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Fifth-grader Daymon Scott Esham is the star at OPS art auction

Daymon Scott Esham and high bidder Jennifer Esham. Photo by P. Vankevich

Daymon Scott Esham with his ‘Heron’ painting and high bidder Jennifer Esham. Photo by P. Vankevich

By Peter Vankevich

The David Williams House, headquarters of the Ocracoke Preservation Society, was packed Saturday evening as people at the “Ocracoke Through Your Eyes” art auction kept their eyes on bid sheets and the works of art donated by local and off-island artists.

At the end, the chatter turned to a rising young artist, Daymon Scott Esham, a fifth grader at the school. Not only were people complimentary about his painting of a heron, but his piece had the highest bid, taking in $450.

Nine bids were placed on “The Heron.” This article will be updated when the total amount is calculated.

“I liked his painting,” said one of the bidders at the end, “but the amount was a little too rich for my blood.”

It wasn’t too rich for his aunt, Jennifer Esham, who took home the prize.

Daymon’s favorite class is art. He selected his subject, in part, because his aunt Jennifer is the proprietor of Blue Heron Realty.

She has plans for it.

“This painting is going into our main office (located in Spencer’s Market) for all of our renters to see,” she said.

Charma Casey with young artist Daymon Esham. Photo: C. Leinbach

Charma Casey with young artist Daymon Esham. Photo: C. Leinbach

Daymon has two excellent mentors.

His school art teacher, Kitty Mitchell, earlier in the day was effusive about his talents.

“He is very talented, especially for someone his age (10),” she said.

His other informal teacher, Charma Casey, of Bunn, Franklin County, is a long-time family friend, frequent visitor to the island and collaborator in art creation with Damon.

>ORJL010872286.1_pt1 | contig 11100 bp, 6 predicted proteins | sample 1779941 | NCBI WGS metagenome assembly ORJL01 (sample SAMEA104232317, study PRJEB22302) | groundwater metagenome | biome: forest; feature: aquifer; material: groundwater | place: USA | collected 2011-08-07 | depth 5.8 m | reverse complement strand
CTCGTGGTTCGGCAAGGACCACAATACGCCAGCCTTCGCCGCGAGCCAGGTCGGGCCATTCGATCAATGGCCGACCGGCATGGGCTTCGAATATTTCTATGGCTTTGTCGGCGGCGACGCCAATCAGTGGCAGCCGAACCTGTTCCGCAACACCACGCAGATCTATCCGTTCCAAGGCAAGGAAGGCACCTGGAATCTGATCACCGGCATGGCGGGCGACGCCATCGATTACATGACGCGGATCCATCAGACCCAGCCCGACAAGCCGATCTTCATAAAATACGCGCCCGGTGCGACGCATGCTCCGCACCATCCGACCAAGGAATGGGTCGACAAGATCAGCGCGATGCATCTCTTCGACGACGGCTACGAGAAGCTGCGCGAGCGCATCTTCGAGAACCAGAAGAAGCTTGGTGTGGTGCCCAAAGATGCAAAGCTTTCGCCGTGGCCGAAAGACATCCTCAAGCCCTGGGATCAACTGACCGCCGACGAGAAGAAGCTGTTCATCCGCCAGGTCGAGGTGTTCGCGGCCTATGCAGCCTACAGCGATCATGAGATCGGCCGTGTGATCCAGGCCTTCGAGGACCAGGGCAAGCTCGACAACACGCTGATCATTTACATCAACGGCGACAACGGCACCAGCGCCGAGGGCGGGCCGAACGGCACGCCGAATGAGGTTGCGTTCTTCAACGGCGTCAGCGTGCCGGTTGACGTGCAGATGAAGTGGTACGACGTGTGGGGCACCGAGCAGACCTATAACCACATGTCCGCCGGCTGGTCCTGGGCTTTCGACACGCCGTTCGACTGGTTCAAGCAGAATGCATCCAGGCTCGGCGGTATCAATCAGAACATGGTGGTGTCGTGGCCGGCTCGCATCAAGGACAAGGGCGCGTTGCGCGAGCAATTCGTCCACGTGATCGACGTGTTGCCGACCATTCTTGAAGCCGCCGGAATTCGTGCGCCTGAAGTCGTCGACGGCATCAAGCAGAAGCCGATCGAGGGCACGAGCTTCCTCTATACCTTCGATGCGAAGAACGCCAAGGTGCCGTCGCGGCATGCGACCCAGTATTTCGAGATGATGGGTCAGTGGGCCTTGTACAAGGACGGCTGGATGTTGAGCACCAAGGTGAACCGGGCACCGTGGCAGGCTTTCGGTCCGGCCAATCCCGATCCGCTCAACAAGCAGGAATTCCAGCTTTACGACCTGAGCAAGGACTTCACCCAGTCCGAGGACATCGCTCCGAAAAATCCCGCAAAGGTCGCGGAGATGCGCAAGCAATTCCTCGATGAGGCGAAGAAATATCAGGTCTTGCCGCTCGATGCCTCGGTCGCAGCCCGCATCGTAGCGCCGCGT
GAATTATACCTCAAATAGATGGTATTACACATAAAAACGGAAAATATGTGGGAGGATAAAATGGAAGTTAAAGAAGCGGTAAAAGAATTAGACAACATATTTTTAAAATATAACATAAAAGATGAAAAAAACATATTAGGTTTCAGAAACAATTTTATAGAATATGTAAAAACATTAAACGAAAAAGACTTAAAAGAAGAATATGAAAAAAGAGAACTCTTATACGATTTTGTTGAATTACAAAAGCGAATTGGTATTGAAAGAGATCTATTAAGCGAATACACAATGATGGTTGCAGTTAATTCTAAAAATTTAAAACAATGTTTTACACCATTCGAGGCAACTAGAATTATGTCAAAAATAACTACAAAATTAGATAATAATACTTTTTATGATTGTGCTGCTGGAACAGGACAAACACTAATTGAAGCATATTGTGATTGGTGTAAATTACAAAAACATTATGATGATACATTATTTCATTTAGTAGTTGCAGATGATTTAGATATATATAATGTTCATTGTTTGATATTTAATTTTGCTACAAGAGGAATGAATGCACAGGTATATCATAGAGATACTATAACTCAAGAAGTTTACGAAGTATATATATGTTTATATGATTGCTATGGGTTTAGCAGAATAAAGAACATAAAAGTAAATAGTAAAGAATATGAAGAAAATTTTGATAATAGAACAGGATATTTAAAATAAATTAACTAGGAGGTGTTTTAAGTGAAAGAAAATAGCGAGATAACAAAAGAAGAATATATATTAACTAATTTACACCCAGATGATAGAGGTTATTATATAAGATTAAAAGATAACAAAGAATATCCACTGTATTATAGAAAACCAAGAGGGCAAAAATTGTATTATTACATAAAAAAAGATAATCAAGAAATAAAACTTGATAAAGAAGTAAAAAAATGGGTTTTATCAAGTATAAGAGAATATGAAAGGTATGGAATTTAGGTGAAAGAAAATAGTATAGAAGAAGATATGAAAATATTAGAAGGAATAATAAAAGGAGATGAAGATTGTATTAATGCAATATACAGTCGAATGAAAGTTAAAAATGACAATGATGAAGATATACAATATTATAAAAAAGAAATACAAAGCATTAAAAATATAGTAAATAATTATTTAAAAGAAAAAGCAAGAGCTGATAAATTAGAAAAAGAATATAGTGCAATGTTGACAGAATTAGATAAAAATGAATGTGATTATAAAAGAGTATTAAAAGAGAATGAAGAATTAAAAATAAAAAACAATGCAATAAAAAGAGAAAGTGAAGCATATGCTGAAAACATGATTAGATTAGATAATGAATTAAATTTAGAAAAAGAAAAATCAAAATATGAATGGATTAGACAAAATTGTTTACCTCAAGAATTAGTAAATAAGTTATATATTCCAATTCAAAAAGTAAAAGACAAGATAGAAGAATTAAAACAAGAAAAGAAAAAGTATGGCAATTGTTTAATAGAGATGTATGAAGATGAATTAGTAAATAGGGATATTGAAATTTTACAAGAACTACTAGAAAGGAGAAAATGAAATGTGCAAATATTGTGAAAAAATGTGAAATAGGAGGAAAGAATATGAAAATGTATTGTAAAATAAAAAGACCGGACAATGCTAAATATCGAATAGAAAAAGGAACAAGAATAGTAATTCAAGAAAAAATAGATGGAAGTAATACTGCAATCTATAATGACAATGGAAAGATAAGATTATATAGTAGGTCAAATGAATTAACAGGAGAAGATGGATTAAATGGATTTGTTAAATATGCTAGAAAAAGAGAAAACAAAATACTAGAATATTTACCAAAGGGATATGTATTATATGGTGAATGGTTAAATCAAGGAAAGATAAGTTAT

“I love getting together with him and painting,” she said.

A self-taught artist, Casey enjoys both Daymon’s enthusiasm and willing to take tips on improving his technique.

“He drew in pencil the heron without once using an eraser, mixed his own paint and finished it on his own,” she said.

Artists look forward to contributing one or more of their paintings to support the OPS as shown in the increase in 110 entries this year: 

For this show, artists use small canvases that depict the island in paint, collage, photography, mixed-media. Amateurs and professionals alike submit work and bids can be placed online prior to the actual auction.  New this year was an outreach initiative to welcome submissions by students such as Daymon.

For more information on this event and other OPS programs, contact the administrator, Allison O’Neal at 252-929-7375, admin@ocracokepreservation.org.

Point of disclosure: Peter Vankevich is a board director for the Ocracoke Preservation Society.

The crowd at the OPS "Ocracoke Through Your Eyes" art auction Saturday night. Photo: C. Leinbach

The crowd at the OPS “Ocracoke Through Your Eyes” art auction Saturday night. Photo: C. Leinbach

 

Some of the many refreshments at the OPS "Ocracoke Through Your Eyes" art auction.

Some of the many refreshments at the OPS “Ocracoke Through Your Eyes” art auction.

2 replies »

  1. It is truly wonderful that this young man’s gifts are being encouraged on all levels by the good people of this great community.